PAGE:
# Sorting

Sorting Guide

For more information about specific sorting algorithms covered in 61B, see my guide on sorting that covers all of the sorts in far greater detail 🙂

## Why sort? #

• It makes searching for a specific value much faster (e.g. binary search). Typically, searching through an unsorted list requires a full scan ($\Theta(N)$​ runtime).
• It’s easy to see if two items in list are equal: just compare to see if any neighboring values are the same.

## Properties of a Sorting Algorithm #

A sorting algorithm changes a sequence based on a total order. A total order is:

• Total: All items can be compared with one another
• Reflexive: An item can be compared to itself
• Antisymmetric: x <= y AND y <= x IFF y == x
• Transitive: If x <= y and y <= z, then x must be <= z

A sorting algorithm could be stable if it does not change relative order of equivalent entries. For example, if Bob and I both owned Toyota Corollas, and the list of cars were sorted by model, if Bob’s car came before mine originally it must also come before mine in the sorted list after a stable sort.

## Sorting Algorithm Classifications #

• Internal sort: Keeps all data in primary memory
• vs. External sort: Processes data in batches, then merges them together at the end
• Comparison-based sort: The only thing we know about keys are their relative orders
• Radix sort: Uses information other than keys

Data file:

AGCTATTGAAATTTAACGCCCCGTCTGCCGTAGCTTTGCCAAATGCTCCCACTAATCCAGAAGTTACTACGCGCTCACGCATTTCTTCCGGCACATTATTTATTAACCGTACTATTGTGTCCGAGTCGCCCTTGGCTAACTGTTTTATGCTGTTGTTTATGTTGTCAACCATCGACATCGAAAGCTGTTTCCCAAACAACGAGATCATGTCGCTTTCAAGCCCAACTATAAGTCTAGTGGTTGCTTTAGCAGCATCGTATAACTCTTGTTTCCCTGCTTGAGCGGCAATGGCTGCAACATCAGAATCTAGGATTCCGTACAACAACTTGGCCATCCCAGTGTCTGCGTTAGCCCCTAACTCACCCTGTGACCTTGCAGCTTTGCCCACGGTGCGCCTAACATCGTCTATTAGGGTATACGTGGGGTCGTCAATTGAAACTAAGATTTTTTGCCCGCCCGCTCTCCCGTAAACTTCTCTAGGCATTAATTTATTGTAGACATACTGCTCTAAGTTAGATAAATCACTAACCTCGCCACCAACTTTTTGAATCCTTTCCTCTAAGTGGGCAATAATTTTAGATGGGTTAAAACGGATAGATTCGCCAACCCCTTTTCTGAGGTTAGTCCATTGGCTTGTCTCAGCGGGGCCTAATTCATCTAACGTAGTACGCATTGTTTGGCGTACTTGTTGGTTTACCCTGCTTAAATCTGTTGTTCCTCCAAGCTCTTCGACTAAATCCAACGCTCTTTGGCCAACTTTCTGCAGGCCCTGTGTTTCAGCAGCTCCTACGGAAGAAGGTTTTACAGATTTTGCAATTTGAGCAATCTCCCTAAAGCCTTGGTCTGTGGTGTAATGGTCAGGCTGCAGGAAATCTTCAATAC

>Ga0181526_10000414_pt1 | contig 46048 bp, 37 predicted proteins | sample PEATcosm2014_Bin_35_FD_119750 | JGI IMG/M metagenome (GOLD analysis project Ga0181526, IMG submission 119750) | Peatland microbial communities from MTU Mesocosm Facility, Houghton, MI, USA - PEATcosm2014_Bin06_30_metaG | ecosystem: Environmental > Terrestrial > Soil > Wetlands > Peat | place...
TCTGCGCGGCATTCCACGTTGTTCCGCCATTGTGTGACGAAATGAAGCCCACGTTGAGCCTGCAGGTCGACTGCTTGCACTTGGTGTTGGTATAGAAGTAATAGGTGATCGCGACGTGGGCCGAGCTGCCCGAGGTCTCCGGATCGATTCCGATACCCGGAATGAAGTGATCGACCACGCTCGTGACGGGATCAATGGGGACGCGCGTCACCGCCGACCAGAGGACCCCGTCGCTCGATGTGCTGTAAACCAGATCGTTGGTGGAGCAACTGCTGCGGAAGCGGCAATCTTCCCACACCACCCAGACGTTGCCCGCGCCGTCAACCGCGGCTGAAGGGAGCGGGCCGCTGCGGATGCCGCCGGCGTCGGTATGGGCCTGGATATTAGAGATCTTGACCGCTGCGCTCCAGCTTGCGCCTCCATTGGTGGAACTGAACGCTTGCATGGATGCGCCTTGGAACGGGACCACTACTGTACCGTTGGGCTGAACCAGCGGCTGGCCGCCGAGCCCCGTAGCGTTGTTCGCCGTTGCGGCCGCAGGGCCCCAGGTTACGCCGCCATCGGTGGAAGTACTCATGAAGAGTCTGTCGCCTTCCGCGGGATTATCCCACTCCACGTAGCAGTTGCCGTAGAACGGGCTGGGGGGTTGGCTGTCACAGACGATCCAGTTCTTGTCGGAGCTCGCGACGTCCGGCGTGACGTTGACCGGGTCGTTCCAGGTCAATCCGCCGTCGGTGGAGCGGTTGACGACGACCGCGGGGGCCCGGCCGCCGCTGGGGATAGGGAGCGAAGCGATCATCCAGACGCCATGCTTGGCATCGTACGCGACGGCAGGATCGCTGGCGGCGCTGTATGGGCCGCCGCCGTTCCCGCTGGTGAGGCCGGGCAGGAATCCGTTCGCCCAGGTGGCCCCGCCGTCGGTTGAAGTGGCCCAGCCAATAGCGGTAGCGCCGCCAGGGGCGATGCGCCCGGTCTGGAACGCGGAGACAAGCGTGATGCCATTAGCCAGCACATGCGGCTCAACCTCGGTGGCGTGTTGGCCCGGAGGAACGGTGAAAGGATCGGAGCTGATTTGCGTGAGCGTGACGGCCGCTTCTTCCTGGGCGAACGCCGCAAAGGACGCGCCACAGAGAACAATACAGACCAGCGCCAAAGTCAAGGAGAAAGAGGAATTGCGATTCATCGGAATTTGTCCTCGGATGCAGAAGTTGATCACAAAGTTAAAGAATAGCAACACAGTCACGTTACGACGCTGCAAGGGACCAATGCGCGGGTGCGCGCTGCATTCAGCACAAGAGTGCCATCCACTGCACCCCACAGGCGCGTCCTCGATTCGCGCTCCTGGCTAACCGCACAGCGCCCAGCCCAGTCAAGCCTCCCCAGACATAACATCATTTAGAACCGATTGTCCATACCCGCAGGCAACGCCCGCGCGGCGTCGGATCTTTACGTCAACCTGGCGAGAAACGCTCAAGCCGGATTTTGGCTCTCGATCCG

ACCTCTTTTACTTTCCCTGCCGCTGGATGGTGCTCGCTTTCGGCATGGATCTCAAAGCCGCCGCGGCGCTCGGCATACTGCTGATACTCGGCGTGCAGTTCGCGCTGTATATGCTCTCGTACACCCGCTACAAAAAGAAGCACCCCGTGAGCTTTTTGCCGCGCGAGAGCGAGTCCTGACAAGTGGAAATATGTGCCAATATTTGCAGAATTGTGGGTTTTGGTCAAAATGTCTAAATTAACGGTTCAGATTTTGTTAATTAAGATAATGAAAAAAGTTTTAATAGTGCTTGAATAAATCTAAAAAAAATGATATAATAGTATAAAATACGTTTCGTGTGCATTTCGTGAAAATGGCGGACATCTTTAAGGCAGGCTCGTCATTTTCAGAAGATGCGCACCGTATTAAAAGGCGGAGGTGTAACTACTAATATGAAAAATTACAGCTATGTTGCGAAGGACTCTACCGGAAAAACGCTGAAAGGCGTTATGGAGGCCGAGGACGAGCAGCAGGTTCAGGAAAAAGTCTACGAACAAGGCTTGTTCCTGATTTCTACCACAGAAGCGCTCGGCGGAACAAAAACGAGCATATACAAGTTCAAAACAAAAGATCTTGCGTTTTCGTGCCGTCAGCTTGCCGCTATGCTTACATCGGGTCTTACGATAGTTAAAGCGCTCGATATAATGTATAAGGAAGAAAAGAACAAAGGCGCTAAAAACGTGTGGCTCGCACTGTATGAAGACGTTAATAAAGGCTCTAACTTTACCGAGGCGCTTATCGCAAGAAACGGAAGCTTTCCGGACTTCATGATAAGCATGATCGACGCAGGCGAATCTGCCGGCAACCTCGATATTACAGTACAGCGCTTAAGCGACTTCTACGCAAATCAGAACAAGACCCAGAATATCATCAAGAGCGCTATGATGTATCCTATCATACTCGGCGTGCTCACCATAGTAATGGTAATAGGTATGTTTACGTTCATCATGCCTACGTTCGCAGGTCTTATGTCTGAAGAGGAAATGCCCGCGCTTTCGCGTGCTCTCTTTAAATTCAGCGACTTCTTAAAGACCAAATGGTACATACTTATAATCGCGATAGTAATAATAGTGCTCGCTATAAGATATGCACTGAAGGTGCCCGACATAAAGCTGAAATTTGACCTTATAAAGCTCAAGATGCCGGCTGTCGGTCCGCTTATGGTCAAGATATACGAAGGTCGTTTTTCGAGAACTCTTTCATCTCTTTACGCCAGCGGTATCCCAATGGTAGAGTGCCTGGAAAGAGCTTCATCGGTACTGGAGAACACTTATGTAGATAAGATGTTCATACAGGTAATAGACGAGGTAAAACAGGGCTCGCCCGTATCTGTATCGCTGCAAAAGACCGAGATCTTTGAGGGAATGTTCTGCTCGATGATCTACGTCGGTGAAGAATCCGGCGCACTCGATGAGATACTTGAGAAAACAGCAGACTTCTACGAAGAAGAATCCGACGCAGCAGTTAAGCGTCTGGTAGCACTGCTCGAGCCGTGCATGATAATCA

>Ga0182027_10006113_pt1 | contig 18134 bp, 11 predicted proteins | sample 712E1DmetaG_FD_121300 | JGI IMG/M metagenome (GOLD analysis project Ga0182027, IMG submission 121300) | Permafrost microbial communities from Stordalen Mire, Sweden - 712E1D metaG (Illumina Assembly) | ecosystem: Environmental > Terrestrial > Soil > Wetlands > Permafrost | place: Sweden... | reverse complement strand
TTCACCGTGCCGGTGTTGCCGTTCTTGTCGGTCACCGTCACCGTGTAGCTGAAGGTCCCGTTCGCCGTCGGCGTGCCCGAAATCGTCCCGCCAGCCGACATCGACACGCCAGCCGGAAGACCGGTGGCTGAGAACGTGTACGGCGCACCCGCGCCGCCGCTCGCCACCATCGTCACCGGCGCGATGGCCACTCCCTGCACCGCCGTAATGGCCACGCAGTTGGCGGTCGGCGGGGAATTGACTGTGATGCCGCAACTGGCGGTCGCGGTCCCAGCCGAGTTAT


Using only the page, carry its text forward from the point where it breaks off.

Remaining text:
• Insertion sort: Insert items at their appropriate positions one at a time
• Selection sort: Chooses items and places them in order

## Sorting in Java #

Java automatically chooses the best sorting algorithm for a given list if you call the Arrays.sort method.

String[] x = new String[] {"Vat", "Bat", "Cat"};

Arrays.sort(x); // mutates x into Bat, Cat, Vat
Arrays.sort(x, Collections.reverseOrder()); // mutates x into Vat, Cat, Bat
Arrays.sort(x, 0, 2) // sorts the first two elements, leaving the rest unchanged (Cat, Vat, Bat)


## Inversions #

Inversions are used as a measure for how sorted a list is. For every two elements that are swapped compared to a sorted list, we add one inversion.

• As an example, if 1 2 3 4 5 is a sorted list, 1 4 3 2 5 would have one inversion (4 and 2 are swapped).
• 0 inversions mean a list is perfectly sorted.
• In the worst case, a reversed list will have $(N \cdot (N-1))/2$ inversions.

## The Guide to Sorting Algorithms #

A comprehensive guide to sorting algorithms, now with memes!